In my previous post, I demonstrated how easy it is to go from the most basic Spring Boot app to deploying multiple apps on Heroku and enabling single sign-on (SSO) with Stormpath’s ID Site service.

In this post, I will show you how easy it is to enable Google login for your Stormpath enabled applications. While the focus here is using the ID Site service, what follows applies to the use of any of the Stormpath SDKs. That is, you get social logins out-of-the-box with any of Stormpath’s SDKs, just like you get login and registration forms.

If you haven’t already, follow the instructions in the previous post for creating and configuring your Stormpath account.

You can deploy the code used here to your Heroku account using this handy button:


Make sure the application is deployed and working in your Heroku account before continuing, because guess why? No further coding changes are necessary to enable Google Login for your application. It’s all Google and Stormpath ID Site configuration from here!

Enable Google Login

With ID Site you get typical authentication and authorization flows out of the box. You also get single sign-on. Adding in social logins is a snap as well. In this section we will setup your ID Site to allow users to login with Google.

There are no code changes and no new deploys are needed.

The first thing you need to do is create a Google Project at This will be the hardest part of this entire post!

google project

Click the Create Project button:

google project

Click the Create button:

google project

There are a ton of options here. The one we care about is APIs & auth -> Credentials:

google project

Click the OAuth Consent Screen tab:

google project

You’ll need to enter a Product Name at a minimum. Make sure you hit the Save button.

Back on the Credentials screen, choose the Add credentials dropdown and select OAuth 2.0 client ID:

google project

Next, you’ll enter in valid origin and callback urls. The origin url is your ID Site. The format of the url is:

In the example I setup, the tenant name is topaz-monkey, so the authorized origin url would be:

The authorized redirect urls are the same as we set up in your ID Site:

google project

Note: If you used the Heroku deploy button at the top of this post, you will have a Heroku url to your application. You must setup the redirect urls using your Heroku app. Fortunately, ID Site supports wildcards:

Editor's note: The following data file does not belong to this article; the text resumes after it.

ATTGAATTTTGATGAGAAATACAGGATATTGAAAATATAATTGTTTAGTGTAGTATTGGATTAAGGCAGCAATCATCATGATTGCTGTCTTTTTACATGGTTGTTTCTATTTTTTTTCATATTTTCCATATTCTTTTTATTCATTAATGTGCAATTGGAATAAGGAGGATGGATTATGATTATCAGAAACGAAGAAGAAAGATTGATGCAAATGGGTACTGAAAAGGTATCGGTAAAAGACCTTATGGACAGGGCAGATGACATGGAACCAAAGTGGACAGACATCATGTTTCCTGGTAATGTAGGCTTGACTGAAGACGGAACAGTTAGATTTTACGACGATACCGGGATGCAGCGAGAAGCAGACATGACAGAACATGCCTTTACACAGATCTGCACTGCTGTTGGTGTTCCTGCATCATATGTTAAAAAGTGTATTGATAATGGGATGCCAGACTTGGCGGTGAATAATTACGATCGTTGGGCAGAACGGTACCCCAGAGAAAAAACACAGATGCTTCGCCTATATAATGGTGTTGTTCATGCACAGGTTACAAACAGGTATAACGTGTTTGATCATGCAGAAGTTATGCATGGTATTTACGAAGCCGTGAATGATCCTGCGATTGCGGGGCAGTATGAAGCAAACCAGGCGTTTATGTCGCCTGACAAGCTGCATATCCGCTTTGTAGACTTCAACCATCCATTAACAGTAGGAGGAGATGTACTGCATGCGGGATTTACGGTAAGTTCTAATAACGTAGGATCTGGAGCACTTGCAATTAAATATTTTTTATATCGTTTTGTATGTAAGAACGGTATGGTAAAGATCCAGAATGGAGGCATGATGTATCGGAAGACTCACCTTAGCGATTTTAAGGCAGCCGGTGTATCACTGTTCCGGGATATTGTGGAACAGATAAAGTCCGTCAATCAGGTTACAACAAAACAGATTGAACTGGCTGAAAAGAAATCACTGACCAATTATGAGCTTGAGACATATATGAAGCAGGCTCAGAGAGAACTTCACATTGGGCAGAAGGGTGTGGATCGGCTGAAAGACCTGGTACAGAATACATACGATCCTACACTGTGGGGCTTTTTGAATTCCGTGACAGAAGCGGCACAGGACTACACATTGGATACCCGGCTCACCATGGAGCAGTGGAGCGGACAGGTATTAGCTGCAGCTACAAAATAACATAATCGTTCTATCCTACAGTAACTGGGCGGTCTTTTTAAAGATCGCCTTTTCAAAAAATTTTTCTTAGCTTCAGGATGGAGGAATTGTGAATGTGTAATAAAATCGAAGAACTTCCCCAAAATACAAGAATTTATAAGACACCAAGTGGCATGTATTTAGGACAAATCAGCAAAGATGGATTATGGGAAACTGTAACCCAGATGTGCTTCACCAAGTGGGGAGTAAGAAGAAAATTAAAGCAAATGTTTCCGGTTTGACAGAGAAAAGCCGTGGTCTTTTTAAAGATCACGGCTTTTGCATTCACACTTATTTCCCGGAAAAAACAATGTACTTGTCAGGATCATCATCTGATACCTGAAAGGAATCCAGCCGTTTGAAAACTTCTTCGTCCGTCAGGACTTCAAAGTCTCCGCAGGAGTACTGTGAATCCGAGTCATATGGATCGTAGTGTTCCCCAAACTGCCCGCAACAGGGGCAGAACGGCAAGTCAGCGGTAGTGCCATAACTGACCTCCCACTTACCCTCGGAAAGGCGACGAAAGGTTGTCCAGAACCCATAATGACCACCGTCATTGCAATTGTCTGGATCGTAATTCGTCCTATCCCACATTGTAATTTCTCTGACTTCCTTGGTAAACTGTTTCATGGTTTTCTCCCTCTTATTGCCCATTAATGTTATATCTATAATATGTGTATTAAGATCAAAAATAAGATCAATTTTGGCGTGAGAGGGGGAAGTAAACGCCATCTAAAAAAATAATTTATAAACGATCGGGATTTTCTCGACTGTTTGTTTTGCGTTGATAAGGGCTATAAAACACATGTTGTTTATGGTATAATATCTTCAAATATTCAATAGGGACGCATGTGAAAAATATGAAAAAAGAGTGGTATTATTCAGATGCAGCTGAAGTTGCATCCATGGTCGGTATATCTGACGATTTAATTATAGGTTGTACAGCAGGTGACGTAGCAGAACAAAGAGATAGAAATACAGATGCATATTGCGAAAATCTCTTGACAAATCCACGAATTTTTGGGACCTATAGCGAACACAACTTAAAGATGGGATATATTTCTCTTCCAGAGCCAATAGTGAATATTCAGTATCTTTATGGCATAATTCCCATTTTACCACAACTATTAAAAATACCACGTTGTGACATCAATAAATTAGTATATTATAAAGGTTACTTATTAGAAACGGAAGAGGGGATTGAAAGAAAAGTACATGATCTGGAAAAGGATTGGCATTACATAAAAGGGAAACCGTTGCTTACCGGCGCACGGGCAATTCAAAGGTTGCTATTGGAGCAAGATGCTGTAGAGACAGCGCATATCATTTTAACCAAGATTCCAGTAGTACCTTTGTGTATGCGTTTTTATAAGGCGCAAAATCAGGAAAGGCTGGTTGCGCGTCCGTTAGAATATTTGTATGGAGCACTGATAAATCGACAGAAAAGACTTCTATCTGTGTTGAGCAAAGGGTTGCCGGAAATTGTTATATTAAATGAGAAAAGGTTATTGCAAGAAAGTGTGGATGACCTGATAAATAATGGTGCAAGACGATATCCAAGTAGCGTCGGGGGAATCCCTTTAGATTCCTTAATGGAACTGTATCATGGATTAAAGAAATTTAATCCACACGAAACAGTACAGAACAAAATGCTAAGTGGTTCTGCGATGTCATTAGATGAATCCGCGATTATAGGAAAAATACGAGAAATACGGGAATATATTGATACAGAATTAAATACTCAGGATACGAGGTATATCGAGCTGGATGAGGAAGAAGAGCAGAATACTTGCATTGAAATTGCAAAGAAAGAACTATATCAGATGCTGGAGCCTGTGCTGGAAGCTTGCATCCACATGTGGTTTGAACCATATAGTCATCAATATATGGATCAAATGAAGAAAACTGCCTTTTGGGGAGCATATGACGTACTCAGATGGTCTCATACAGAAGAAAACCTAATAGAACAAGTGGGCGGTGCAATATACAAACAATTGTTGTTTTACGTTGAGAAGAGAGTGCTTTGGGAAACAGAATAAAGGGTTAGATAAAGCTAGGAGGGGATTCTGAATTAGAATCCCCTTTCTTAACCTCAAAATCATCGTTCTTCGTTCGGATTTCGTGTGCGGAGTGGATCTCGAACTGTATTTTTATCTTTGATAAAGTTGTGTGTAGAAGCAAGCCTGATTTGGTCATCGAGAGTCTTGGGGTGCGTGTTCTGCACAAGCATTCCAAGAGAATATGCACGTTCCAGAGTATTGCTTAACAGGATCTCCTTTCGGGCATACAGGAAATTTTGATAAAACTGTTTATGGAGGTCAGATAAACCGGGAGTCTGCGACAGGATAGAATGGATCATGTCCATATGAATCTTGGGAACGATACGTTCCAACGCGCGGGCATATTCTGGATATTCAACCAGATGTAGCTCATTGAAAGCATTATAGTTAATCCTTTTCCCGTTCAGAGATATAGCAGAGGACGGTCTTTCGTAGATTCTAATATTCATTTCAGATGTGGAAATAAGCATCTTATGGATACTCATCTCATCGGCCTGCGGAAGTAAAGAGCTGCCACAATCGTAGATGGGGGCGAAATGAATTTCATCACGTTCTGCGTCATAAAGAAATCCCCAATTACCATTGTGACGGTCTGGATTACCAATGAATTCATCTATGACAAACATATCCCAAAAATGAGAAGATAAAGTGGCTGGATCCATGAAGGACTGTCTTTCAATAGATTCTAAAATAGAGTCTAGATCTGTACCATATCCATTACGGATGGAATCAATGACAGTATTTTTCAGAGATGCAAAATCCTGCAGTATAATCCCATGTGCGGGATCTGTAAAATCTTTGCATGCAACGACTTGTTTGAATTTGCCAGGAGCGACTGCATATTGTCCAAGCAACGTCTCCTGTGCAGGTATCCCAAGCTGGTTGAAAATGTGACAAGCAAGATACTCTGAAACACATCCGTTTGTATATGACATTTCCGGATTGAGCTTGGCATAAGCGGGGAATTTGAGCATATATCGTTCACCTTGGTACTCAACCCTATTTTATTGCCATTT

Click the Create button and you will get your client ID and client Secret. That’s the information we need to update the ID Site settings.

google project

Phew! That was a lot of work to get the Google side of things setup. It’s easy from here.

Connect Google Login API to Stormpath ID Site

Jump over to your Stormpath Admin Dashboard and click the Directories tab:

google project

Click the Create Directory button and select Google from the Directory Type dropdown. Plug in the values you just got back from Google for client ID and client Secret, as well as the Google authorized redirect:

google project

Click the Create Directory button.

Now, the last thing before the magic – you need to add in Google as an Account Store for each of your Stormpath Applications that you want to provide Google login for. Click the Applications and select one of your Stormpath Applications. Then, click the Account Stores link on the left:

google project

Click the Add Account Store button and select the Google Account Store you just created:

google project

Click the Create Mappings button.

Now, the magic! Browse back to the web app you setup in your Heroku at the beginning. Click the Click here for a secret message button.

google project

Whadya know – there’s a Google button there!

To recap, with a slightly convoluted Google configuration, and a pretty easy Stormpath Directory configuration, we’ve added in the ability for users to log in with Google. This is with no code changes and no deployments.

You can see it in action in the web apps we created in the previous post: Super Awesome App and Super Amazing App.

When you click the Google button, you get the familiar popup asking for permissions:

google login

Once you grant the requested permissions, you are authorized to access the restricted page and are redirected there. And the same Single Sign-On we set up previously works when you’ve logged in with Google as well.

Wrapping Up

In this follow-up post, you’ve added the ability to login to your Stormpath enabled web applications with Google. You did it all by interacting with Google and Stormpath’s administrative web UIs. No additional coding or even deployment was necessary.

I hope you’ve enjoyed learning about how Stormpath can relieve you of the burden associated with authentication and authorization in your applications. I’d love to hear about your experience in working with the examples in this post.

Feel free to drop a line over to email or to me personally anytime.

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